katherine kerr of the Hermitage, her site

Consorting Garb for Radbot and katherine

Headware, Torse and Lambrequin, Coronet and Chapeau, Lederwams
Garb for Katherine, Tourney Girdle, Tourney Favour
Rat Stuff: Death of Rats, Tray and Tableware, Ratbags and other Embroidered Items

[Crown - A Rat and a Cat Consort] [Consort Correspondence] [Rat Heraldry]
Other Crown Activities

When I began consorting with Sir Radbot I told him in no uncertain terms that I was not a garb Laurel, but...


Headware

Gubbins Entry 2 cited With silken coats, and caps, and golden rings, with ruffs, and cuffs, and farthingales, and things for a garment to be worn. I'm not a great one for making garb, but I managed to find something to fit this challenge both for my persona and as Sir Radbot's consort.

My mother Caterina Mocenigo was from a well-regarded Venetian family, and her wedding cassone houses a number of lovely items once hers. She wore this headware in honour of the Queen of Cyprus, whose funeral procession was one of the largest ever seen in La Serenissima.

References

Caterina Cornaro paintings
Another Bellini depiction of Caterina (far left) possibly wearing the same roll
Nuremberg Album
Schembert Carnival
Schembart Book Washington, Library of Congress, Rosenwald Ms 18
Schembart Book Nuremberg, Germanisches Nationalmuseum, Digitale Bibliothek, Merkel HS 2°241, ca. 1551/1600
Digitized copy of the Getty Research Library, 2009.M.38

I had wanted to make a small head roll and veil for some time, but I wasn't inspired until I saw a Bellini painting (ca 1500) of Caterina Cornaro, Queen of Cyprus. Rather than a plain roll, Caterina sports a black, white and gold one, variously described as brocade or embroidered. The roll is securely shoved down over a closely fitted cap made up of what looks to me like alternating bands of lace, or possibly lacis in net. (Partridge, in the Art of Renaissance Venice, pg 96, describes it as damask.) A coronet crowns the whole ensemble. Underneath are two very fine gossamer black veils.

I liked the idea of a decorated roll, and of multiple parts to the headwear allowing different looks. Another painting of Caterina appears to show a similar roll (or possibly a cap?) worn much further back on her head with a different veil beneath. (One thing I learned when researching this was the assertion that women wore their ears covered by veils to maintain chastity, this being the route the Holy Ghost took to impregnate the Blessed Virgin Mary!)

My head roll is in Sir Radbot's colours, being part of my consort ensemble. The roll bears one of our favour pins and is decorated with various findings and freshwater pearls. The accompanying veil is silk chiffon, chosen for its sheerness and drape. The edges were stabilised with starch; Master William de Wyk demonstrated how to extract starch from a heavily kneaded flour and water dough. Ironing a starch-dampened edge onto brown paper made it a lot easier to cut a straight line and to press a fold into this uncooperative fabric.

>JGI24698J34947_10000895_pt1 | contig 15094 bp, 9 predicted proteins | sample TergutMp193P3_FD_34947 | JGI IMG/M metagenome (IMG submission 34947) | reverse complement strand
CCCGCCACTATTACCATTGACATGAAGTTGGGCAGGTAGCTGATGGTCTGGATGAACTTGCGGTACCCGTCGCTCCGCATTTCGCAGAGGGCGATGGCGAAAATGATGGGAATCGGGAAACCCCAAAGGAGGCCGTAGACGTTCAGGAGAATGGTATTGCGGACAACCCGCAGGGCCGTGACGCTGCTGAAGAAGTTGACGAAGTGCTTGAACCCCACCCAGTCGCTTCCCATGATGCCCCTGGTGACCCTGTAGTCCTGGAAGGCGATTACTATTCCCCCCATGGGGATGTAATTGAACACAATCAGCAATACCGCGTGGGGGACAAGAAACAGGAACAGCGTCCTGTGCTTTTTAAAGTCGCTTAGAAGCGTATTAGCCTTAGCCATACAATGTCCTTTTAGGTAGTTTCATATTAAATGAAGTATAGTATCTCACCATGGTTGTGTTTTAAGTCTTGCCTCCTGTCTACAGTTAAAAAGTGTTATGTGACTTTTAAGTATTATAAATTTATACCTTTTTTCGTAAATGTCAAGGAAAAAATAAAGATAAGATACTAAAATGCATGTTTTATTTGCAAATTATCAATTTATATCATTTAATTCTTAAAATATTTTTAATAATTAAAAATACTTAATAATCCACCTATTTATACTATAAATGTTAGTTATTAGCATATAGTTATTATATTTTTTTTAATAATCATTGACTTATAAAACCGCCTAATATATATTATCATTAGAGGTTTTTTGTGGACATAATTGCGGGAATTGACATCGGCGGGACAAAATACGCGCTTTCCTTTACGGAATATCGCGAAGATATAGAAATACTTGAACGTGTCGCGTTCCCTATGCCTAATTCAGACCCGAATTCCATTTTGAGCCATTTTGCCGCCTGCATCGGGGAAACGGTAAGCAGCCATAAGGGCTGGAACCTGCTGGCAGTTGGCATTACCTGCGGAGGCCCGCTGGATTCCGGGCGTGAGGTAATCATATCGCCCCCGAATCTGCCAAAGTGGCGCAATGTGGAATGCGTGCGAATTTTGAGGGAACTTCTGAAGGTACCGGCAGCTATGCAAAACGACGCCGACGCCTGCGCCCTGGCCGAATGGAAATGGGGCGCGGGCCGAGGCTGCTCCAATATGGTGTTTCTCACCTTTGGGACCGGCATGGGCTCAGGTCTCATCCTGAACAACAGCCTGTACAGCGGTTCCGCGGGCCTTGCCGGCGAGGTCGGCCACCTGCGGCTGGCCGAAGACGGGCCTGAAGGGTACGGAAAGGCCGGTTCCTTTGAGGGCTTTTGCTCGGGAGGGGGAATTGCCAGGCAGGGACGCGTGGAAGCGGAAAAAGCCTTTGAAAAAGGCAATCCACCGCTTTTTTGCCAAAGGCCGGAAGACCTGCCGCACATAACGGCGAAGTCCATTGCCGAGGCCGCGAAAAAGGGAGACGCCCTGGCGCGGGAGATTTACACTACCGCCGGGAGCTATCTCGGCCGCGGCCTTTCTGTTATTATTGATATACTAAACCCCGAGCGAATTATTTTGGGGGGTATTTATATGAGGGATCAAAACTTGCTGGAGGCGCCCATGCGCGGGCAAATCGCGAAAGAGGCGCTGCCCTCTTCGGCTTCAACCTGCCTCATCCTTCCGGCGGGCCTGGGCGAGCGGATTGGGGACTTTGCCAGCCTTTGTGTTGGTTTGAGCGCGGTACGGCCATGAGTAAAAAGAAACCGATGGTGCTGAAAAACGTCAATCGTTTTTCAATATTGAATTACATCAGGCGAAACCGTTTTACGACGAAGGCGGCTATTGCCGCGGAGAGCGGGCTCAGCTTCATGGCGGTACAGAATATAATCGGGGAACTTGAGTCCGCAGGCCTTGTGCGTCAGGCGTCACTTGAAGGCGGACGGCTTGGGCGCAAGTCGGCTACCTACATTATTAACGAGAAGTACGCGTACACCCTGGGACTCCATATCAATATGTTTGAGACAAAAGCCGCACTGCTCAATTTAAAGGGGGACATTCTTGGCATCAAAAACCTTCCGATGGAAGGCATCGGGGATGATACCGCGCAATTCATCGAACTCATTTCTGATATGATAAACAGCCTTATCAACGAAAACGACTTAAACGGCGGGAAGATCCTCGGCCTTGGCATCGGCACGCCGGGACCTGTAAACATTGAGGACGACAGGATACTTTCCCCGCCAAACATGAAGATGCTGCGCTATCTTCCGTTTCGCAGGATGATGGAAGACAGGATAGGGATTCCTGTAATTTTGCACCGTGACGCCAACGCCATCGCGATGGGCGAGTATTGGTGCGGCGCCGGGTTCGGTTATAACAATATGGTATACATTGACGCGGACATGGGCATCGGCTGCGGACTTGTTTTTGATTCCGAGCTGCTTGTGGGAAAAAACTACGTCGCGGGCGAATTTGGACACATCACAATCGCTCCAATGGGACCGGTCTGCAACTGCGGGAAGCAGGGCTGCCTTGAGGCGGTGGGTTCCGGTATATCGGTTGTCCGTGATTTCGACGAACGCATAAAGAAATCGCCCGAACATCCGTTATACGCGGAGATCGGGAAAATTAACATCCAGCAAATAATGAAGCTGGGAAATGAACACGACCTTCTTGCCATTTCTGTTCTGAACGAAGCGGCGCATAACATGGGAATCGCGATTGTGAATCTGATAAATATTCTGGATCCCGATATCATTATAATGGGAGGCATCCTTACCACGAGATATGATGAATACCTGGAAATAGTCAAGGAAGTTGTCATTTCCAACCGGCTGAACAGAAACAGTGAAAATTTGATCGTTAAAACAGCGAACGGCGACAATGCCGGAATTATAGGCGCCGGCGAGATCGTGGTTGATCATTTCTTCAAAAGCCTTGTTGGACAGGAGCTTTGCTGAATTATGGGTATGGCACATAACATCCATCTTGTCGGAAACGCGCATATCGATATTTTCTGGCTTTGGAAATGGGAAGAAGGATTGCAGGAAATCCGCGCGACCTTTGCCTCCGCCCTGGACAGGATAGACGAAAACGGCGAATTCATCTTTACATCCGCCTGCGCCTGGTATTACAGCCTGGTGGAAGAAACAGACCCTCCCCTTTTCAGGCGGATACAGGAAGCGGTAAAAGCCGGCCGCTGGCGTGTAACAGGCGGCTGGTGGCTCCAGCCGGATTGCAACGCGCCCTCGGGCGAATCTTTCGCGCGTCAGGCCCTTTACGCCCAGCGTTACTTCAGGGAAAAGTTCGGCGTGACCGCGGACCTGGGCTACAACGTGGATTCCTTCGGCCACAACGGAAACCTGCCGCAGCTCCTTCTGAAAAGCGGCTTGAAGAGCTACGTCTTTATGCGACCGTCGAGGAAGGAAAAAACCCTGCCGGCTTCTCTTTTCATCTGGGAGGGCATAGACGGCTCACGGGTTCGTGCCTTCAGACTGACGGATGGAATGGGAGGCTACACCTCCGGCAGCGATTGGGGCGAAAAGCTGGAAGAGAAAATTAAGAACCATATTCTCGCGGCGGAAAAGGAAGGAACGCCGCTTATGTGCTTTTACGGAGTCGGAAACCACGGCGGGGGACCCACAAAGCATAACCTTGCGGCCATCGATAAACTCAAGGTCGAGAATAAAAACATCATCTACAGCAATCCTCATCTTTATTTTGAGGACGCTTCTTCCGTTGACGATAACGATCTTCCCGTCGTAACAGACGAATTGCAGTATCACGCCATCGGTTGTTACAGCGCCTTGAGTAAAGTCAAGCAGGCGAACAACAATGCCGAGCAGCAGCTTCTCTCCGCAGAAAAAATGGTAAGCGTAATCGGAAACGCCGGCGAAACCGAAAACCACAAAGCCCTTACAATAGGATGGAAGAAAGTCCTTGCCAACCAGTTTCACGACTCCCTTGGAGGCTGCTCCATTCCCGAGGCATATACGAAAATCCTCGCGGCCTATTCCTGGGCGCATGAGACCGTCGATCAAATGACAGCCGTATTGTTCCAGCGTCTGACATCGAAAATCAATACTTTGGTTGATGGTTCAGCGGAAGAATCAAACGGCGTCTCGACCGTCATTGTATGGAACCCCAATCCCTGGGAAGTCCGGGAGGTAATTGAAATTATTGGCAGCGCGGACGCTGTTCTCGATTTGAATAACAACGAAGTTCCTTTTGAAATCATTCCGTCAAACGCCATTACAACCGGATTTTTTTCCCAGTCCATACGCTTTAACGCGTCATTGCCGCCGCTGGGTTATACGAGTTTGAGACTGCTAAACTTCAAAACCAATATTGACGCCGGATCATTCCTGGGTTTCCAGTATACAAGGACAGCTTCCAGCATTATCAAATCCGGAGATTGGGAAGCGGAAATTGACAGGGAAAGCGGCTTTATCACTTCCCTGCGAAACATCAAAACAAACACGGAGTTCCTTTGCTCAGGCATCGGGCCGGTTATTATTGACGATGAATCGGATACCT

The black ribbon and pearl earrings are modelled off the ones worn by the Lady with Squirrel by Montemezzano. At May Crown LIV, I added to my collection with a lovely pearl-based necklace and earrings, a consort gift provided by the Darton event steward. Classy!

Torse and Lambrequin

From this roll, I went on to make a matching one, or rather a torse with associated mantling, to match the item for martial activities that was Gubbins 10 Is this a dagger I see before me?.

I felt it my duty to help my consort present a good-looking corpse..er..combatant on the Field of Mars and so decided to make him a torse and matching lambrequin to adorn his helm and make it easier to identify him, alive or dead.

The torse and mantling are commonly depicted in heraldic illustrations, the torse being a twisted roll of fabric holding the billowing drapery of the lambrequin or mantling. German Wappenbuchs (rolls of arms) show the use of torse and mantling in heraldry; illustrated manuscripts such as the Nuremberg Tournament and Parade Album show knights riding into tournaments with torse, mantling and crests.

Both torse and mantling reflect Sir Radbot's livery colours of argent and sable, with references to his rat charges in the form of a number of small metal rat charms on the torse and rat dagging on the mantling. The torse is a general match to my own consort head roll, and has a long tail of silk, as seen in the Schembert Carnivals.

Coronet and Chapeau

When Sir Radbot was made a Court Baron at Midwinter Coronation, I figured I could make him a modest wee coronet as a Christmas gift. So a batchload of metal rat charms, six large freshwater pearls and assorted smaller ones, and one black leather belt later...I've been told it's a bit pretty, but he has been seen wearing it, so maybe that's OK.

I had been pouring over the Schembert Carnival paintings, speculating on the possibility of talking Radbot into considering a garb upgrade. I was a tad intimidated by the thought of constructing some very form-fitting onesies (no, really, take a look here!). But I figured I could manage one of the hats. I was helped out by a hat blank and borrowed milliner's gear from our talented hatter Margriet van Middelburg and the hard work of Vigdis Svínahildardóttir, who pummelled the thing into shape over the better part of a day.

And, of course, more rats had to be added, this time in the form of a rat king peering over the top edge (a rat king being a bunch of rats whose tails have moulded together, possibly apocryphal though there are period references). These rats have their joined tails securely fastened with a shield bearing Sir Radbot's arms. The thing looks quite natty, if I say so myself.

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Lederwams

For a number of (apparently mostly random) reasons, Sir Radbot is vaguely lateish period German, so I started taking a look at things like the Schembert/Schembart Carnival costumes and Landsknecht items.